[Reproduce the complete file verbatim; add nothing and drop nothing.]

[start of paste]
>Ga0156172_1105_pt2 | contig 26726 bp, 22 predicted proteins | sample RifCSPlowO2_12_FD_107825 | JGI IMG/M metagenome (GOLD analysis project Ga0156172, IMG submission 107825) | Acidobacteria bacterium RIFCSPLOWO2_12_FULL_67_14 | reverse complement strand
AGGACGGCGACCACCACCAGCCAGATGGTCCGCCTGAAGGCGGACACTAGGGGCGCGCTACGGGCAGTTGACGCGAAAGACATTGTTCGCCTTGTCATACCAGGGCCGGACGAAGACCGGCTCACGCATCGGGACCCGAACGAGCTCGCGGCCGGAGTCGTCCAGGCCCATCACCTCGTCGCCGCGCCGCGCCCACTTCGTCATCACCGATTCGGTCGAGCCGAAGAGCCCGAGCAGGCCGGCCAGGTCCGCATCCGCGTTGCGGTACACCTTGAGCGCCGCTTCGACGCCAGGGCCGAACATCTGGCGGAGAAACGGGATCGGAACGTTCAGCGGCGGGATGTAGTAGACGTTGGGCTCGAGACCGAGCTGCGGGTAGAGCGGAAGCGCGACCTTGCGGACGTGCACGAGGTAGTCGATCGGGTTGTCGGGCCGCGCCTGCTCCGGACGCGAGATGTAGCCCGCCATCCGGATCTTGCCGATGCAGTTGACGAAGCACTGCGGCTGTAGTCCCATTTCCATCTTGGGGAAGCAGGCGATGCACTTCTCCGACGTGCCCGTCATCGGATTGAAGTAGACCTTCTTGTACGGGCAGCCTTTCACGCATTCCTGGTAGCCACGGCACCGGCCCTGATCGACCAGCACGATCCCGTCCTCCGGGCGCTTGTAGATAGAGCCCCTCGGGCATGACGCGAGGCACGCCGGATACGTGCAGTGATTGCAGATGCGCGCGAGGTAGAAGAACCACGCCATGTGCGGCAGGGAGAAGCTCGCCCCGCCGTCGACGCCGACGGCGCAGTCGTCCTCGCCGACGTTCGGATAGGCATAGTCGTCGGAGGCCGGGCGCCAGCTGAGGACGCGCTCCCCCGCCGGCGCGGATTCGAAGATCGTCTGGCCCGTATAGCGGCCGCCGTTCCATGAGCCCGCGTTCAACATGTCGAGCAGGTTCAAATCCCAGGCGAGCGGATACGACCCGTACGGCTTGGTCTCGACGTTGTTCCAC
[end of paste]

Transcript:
>Ga0156172_1105_pt2 | contig 26726 bp, 22 predicted proteins | sample RifCSPlowO2_12_FD_107825 | JGI IMG/M metagenome (GOLD analysis project Ga0156172, IMG submission 107825) | Acidobacteria bacterium RIFCSPLOWO2_12_FULL_67_14 | reverse complement strand
AGGACGGCGACCACCACCAGCCAGATGGTCCGCCTGAAGGCGGACACTAGGGGCGCGCTACGGGCAGTTGACGCGAAAGACATTGTTCGCCTTGTCATACCAGGGCCGGACGAAGACCGGCTCACGCATCGGGACCCGAACGAGCTCGCGGCCGGAGTCGTCCAGGCCCATCACCTCGTCGCCGCGCCGCGCCCACTTCGTCATCACCGATTCGGTCGAGCCGAAGAGCCCGAGCAGGCCGGCCAGGTCCGCATCCGCGTTGCGGTACACCTTGAGCGCCGCTTCGACGCCAGGGCCGAACATCTGGCGGAGAAACGGGATCGGAACGTTCAGCGGCGGGATGTAGTAGACGTTGGGCTCGAGACCGAGCTGCGGGTAGAGCGGAAGCGCGACCTTGCGGACGTGCACGAGGTAGTCGATCGGGTTGTCGGGCCGCGCCTGCTCCGGACGCGAGATGTAGCCCGCCATCCGGATCTTGCCGATGCAGTTGACGAAGCACTGCGGCTGTAGTCCCATTTCCATCTTGGGGAAGCAGGCGATGCACTTCTCCGACGTGCCCGTCATCGGATTGAAGTAGACCTTCTTGTACGGGCAGCCTTTCACGCATTCCTGGTAGCCACGGCACCGGCCCTGATCGACCAGCACGATCCCGTCCTCCGGGCGCTTGTAGATAGAGCCCCTCGGGCATGACGCGAGGCACGCCGGATACGTGCAGTGATTGCAGATGCGCGCGAGGTAGAAGAACCACGCCATGTGCGGCAGGGAGAAGCTCGCCCCGCCGTCGACGCCGACGGCGCAGTCGTCCTCGCCGACGTTCGGATAGGCATAGTCGTCGGAGGCCGGGCGCCAGCTGAGGACGCGCTCCCCCGCCGGCGCGGATTCGAAGATCGTCTGGCCCGTATAGCGGCCGCCGTTCCATGAGCCCGCGTTCAACATGTCGAGCAGGTTCAAATCCCAGGCGAGCGGATACGACCCGTACGGCTTGGTCTCGACGTTGTTCCAC